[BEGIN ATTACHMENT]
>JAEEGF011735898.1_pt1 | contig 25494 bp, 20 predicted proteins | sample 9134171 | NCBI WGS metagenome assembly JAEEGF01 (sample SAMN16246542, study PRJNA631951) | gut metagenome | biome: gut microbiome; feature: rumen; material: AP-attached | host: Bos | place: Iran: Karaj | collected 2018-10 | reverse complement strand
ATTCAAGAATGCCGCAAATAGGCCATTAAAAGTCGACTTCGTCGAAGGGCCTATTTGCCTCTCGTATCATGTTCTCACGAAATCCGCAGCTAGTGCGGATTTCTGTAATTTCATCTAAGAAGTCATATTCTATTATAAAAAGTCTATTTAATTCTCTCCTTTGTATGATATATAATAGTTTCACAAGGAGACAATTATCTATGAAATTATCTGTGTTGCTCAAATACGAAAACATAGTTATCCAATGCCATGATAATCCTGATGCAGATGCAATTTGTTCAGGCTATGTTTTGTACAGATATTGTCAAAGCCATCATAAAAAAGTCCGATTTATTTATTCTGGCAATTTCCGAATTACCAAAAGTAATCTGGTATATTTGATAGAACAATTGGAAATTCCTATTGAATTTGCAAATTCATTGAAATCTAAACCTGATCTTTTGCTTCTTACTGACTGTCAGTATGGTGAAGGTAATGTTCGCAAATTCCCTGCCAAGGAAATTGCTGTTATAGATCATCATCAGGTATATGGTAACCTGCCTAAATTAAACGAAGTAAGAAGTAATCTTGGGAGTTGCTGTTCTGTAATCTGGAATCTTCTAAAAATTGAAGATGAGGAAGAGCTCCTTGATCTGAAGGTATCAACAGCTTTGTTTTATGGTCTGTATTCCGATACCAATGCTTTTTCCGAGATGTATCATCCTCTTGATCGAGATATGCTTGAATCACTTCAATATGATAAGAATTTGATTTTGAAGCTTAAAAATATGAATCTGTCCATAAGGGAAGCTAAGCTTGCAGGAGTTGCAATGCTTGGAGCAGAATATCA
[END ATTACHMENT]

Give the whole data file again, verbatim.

>JAEEGF011735898.1_pt1 | contig 25494 bp, 20 predicted proteins | sample 9134171 | NCBI WGS metagenome assembly JAEEGF01 (sample SAMN16246542, study PRJNA631951) | gut metagenome | biome: gut microbiome; feature: rumen; material: AP-attached | host: Bos | place: Iran: Karaj | collected 2018-10 | reverse complement strand
ATTCAAGAATGCCGCAAATAGGCCATTAAAAGTCGACTTCGTCGAAGGGCCTATTTGCCTCTCGTATCATGTTCTCACGAAATCCGCAGCTAGTGCGGATTTCTGTAATTTCATCTAAGAAGTCATATTCTATTATAAAAAGTCTATTTAATTCTCTCCTTTGTATGATATATAATAGTTTCACAAGGAGACAATTATCTATGAAATTATCTGTGTTGCTCAAATACGAAAACATAGTTATCCAATGCCATGATAATCCTGATGCAGATGCAATTTGTTCAGGCTATGTTTTGTACAGATATTGTCAAAGCCATCATAAAAAAGTCCGATTTATTTATTCTGGCAATTTCCGAATTACCAAAAGTAATCTGGTATATTTGATAGAACAATTGGAAATTCCTATTGAATTTGCAAATTCATTGAAATCTAAACCTGATCTTTTGCTTCTTACTGACTGTCAGTATGGTGAAGGTAATGTTCGCAAATTCCCTGCCAAGGAAATTGCTGTTATAGATCATCATCAGGTATATGGTAACCTGCCTAAATTAAACGAAGTAAGAAGTAATCTTGGGAGTTGCTGTTCTGTAATCTGGAATCTTCTAAAAATTGAAGATGAGGAAGAGCTCCTTGATCTGAAGGTATCAACAGCTTTGTTTTATGGTCTGTATTCCGATACCAATGCTTTTTCCGAGATGTATCATCCTCTTGATCGAGATATGCTTGAATCACTTCAATATGATAAGAATTTGATTTTGAAGCTTAAAAATATGAATCTGTCCATAAGGGAAGCTAAGCTTGCAGGAGTTGCAATGCTTGGAGCAGAATATCA